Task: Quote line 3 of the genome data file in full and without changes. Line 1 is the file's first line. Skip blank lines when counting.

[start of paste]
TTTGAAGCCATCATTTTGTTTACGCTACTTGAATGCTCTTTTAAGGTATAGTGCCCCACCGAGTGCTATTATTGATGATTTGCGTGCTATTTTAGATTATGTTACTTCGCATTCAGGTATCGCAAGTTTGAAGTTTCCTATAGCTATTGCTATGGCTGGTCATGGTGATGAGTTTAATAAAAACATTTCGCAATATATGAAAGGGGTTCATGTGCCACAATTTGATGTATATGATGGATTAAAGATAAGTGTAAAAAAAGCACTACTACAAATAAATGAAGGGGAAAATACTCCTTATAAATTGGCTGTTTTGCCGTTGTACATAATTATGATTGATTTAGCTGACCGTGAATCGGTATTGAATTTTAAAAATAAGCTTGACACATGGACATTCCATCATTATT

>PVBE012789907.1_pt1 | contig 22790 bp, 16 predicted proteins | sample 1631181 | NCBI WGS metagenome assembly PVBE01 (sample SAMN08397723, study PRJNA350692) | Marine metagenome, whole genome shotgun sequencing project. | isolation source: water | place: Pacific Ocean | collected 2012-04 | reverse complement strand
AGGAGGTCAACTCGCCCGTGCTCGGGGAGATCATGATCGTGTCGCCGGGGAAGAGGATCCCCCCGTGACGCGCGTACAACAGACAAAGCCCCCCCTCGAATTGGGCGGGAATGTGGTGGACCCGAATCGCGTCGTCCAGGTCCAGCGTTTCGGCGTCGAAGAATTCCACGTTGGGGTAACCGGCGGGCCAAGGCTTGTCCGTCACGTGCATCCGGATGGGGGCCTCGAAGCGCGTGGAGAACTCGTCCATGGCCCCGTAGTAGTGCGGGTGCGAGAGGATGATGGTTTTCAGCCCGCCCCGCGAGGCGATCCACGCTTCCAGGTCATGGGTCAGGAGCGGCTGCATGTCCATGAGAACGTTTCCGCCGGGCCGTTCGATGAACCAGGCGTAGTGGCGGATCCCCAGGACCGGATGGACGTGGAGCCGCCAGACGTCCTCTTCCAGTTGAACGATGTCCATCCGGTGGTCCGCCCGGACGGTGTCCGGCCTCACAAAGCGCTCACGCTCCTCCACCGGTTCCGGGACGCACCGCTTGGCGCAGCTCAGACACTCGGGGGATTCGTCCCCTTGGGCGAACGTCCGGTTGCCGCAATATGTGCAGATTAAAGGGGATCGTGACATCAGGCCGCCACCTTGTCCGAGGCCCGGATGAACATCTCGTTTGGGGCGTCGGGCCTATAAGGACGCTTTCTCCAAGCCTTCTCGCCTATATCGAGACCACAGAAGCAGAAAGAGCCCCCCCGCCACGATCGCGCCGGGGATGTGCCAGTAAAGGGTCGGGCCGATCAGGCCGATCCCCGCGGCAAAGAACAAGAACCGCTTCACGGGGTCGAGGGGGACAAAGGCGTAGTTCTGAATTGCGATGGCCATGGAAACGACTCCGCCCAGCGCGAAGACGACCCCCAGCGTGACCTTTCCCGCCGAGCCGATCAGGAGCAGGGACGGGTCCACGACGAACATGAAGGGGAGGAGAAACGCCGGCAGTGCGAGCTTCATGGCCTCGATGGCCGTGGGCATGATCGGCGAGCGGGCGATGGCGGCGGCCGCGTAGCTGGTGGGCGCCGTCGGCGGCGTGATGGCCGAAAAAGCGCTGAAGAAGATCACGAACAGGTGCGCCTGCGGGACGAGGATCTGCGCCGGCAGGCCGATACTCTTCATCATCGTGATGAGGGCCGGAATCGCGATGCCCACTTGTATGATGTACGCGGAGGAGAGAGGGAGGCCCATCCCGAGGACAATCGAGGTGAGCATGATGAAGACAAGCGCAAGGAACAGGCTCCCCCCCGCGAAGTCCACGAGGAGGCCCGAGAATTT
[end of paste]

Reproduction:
AGGAGGTCAACTCGCCCGTGCTCGGGGAGATCATGATCGTGTCGCCGGGGAAGAGGATCCCCCCGTGACGCGCGTACAACAGACAAAGCCCCCCCTCGAATTGGGCGGGAATGTGGTGGACCCGAATCGCGTCGTCCAGGTCCAGCGTTTCGGCGTCGAAGAATTCCACGTTGGGGTAACCGGCGGGCCAAGGCTTGTCCGTCACGTGCATCCGGATGGGGGCCTCGAAGCGCGTGGAGAACTCGTCCATGGCCCCGTAGTAGTGCGGGTGCGAGAGGATGATGGTTTTCAGCCCGCCCCGCGAGGCGATCCACGCTTCCAGGTCATGGGTCAGGAGCGGCTGCATGTCCATGAGAACGTTTCCGCCGGGCCGTTCGATGAACCAGGCGTAGTGGCGGATCCCCAGGACCGGATGGACGTGGAGCCGCCAGACGTCCTCTTCCAGTTGAACGATGTCCATCCGGTGGTCCGCCCGGACGGTGTCCGGCCTCACAAAGCGCTCACGCTCCTCCACCGGTTCCGGGACGCACCGCTTGGCGCAGCTCAGACACTCGGGGGATTCGTCCCCTTGGGCGAACGTCCGGTTGCCGCAATATGTGCAGATTAAAGGGGATCGTGACATCAGGCCGCCACCTTGTCCGAGGCCCGGATGAACATCTCGTTTGGGGCGTCGGGCCTATAAGGACGCTTTCTCCAAGCCTTCTCGCCTATATCGAGACCACAGAAGCAGAAAGAGCCCCCCCGCCACGATCGCGCCGGGGATGTGCCAGTAAAGGGTCGGGCCGATCAGGCCGATCCCCGCGGCAAAGAACAAGAACCGCTTCACGGGGTCGAGGGGGACAAAGGCGTAGTTCTGAATTGCGATGGCCATGGAAACGACTCCGCCCAGCGCGAAGACGACCCCCAGCGTGACCTTTCCCGCCGAGCCGATCAGGAGCAGGGACGGGTCCACGACGAACATGAAGGGGAGGAGAAACGCCGGCAGTGCGAGCTTCATGGCCTCGATGGCCGTGGGCATGATCGGCGAGCGGGCGATGGCGGCGGCCGCGTAGCTGGTGGGCGCCGTCGGCGGCGTGATGGCCGAAAAAGCGCTGAAGAAGATCACGAACAGGTGCGCCTGCGGGACGAGGATCTGCGCCGGCAGGCCGATACTCTTCATCATCGTGATGAGGGCCGGAATCGCGATGCCCACTTGTATGATGTACGCGGAGGAGAGAGGGAGGCCCATCCCGAGGACAATCGAGGTGAGCATGATGAAGACAAGCGCAAGGAACAGGCTCCCCCCCGCGAAGTCCACGAGGAGGCCCGAGAATTT